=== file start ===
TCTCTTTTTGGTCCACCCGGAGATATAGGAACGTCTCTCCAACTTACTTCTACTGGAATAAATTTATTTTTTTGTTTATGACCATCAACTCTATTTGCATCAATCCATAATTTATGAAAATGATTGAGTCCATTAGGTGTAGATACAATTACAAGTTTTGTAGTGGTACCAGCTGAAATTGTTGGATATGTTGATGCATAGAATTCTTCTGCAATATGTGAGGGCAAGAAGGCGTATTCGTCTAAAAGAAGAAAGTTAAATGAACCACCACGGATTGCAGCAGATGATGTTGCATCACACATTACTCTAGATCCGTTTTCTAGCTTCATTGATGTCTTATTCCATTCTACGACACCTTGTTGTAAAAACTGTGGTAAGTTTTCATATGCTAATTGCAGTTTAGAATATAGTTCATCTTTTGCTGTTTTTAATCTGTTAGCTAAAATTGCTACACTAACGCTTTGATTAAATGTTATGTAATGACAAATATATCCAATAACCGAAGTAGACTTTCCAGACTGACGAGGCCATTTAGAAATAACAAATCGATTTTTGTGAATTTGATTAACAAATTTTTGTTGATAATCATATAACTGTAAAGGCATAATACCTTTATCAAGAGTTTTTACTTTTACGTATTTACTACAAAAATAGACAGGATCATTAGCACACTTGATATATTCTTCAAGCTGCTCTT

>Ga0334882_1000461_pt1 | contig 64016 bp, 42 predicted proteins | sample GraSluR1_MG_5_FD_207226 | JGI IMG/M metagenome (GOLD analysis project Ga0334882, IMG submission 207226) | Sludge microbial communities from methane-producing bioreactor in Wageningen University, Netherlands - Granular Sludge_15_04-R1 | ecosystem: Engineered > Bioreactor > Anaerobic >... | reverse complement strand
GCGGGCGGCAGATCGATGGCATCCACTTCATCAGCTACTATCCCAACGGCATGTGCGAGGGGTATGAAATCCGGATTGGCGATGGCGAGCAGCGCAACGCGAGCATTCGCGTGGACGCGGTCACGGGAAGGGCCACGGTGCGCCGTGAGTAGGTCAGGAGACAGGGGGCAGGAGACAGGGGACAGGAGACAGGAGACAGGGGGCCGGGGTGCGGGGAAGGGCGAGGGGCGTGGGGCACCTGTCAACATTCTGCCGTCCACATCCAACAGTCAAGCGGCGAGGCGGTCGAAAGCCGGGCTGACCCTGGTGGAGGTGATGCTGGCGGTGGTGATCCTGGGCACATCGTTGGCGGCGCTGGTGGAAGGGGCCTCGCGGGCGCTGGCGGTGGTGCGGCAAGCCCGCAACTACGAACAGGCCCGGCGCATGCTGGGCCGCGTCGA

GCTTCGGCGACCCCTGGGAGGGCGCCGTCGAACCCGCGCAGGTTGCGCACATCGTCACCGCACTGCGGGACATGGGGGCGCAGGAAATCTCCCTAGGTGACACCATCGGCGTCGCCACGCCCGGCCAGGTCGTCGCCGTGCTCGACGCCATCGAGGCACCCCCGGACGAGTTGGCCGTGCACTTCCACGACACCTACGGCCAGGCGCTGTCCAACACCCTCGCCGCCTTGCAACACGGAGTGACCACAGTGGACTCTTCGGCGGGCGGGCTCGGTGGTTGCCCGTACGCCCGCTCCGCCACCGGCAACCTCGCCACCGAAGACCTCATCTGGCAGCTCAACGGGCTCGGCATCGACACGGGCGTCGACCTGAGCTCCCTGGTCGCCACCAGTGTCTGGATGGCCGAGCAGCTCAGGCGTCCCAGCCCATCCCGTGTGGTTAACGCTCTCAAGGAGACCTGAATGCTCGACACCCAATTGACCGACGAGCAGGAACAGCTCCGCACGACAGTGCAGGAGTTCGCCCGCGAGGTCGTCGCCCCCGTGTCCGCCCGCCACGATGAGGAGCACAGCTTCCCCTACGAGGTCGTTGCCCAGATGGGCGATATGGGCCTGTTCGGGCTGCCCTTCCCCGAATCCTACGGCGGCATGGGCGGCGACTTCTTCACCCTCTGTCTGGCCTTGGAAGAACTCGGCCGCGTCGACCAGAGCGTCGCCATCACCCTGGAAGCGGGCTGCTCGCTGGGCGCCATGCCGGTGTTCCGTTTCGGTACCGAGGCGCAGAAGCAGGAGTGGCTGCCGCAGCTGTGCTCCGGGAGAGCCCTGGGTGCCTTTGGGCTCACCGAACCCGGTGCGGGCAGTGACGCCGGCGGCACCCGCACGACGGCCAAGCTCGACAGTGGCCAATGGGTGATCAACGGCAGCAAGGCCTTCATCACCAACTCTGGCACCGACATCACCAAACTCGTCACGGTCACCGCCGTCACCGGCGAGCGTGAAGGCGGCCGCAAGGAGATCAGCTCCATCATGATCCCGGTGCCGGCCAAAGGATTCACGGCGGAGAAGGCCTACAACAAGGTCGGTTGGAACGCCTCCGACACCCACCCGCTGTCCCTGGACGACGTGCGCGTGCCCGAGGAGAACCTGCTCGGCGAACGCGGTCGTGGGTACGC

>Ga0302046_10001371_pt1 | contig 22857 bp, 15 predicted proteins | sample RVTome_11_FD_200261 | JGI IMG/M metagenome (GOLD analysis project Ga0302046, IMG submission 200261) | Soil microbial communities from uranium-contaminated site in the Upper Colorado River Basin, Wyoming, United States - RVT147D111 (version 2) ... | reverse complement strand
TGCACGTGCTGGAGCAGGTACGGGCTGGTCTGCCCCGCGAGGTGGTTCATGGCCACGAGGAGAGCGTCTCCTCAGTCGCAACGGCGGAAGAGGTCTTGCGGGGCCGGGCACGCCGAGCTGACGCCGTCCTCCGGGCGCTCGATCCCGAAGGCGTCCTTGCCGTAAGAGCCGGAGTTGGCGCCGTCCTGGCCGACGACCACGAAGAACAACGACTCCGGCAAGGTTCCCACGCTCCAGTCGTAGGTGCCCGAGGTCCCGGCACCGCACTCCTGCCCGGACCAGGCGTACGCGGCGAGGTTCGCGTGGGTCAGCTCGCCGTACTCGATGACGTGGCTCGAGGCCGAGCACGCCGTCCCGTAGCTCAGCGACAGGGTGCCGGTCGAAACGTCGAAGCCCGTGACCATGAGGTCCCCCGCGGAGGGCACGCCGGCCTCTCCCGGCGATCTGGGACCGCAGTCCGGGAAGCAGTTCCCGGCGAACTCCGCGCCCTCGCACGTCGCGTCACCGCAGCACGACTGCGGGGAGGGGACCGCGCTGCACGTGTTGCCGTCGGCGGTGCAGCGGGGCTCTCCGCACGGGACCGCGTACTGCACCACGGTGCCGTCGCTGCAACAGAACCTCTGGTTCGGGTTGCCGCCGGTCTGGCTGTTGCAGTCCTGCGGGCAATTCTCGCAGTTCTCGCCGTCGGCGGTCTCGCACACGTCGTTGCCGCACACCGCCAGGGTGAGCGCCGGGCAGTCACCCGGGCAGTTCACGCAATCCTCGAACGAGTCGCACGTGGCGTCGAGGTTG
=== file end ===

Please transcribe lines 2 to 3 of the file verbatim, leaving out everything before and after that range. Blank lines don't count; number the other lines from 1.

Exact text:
>Ga0334882_1000461_pt1 | contig 64016 bp, 42 predicted proteins | sample GraSluR1_MG_5_FD_207226 | JGI IMG/M metagenome (GOLD analysis project Ga0334882, IMG submission 207226) | Sludge microbial communities from methane-producing bioreactor in Wageningen University, Netherlands - Granular Sludge_15_04-R1 | ecosystem: Engineered > Bioreactor > Anaerobic >... | reverse complement strand
GCGGGCGGCAGATCGATGGCATCCACTTCATCAGCTACTATCCCAACGGCATGTGCGAGGGGTATGAAATCCGGATTGGCGATGGCGAGCAGCGCAACGCGAGCATTCGCGTGGACGCGGTCACGGGAAGGGCCACGGTGCGCCGTGAGTAGGTCAGGAGACAGGGGGCAGGAGACAGGGGACAGGAGACAGGAGACAGGGGGCCGGGGTGCGGGGAAGGGCGAGGGGCGTGGGGCACCTGTCAACATTCTGCCGTCCACATCCAACAGTCAAGCGGCGAGGCGGTCGAAAGCCGGGCTGACCCTGGTGGAGGTGATGCTGGCGGTGGTGATCCTGGGCACATCGTTGGCGGCGCTGGTGGAAGGGGCCTCGCGGGCGCTGGCGGTGGTGCGGCAAGCCCGCAACTACGAACAGGCCCGGCGCATGCTGGGCCGCGTCGA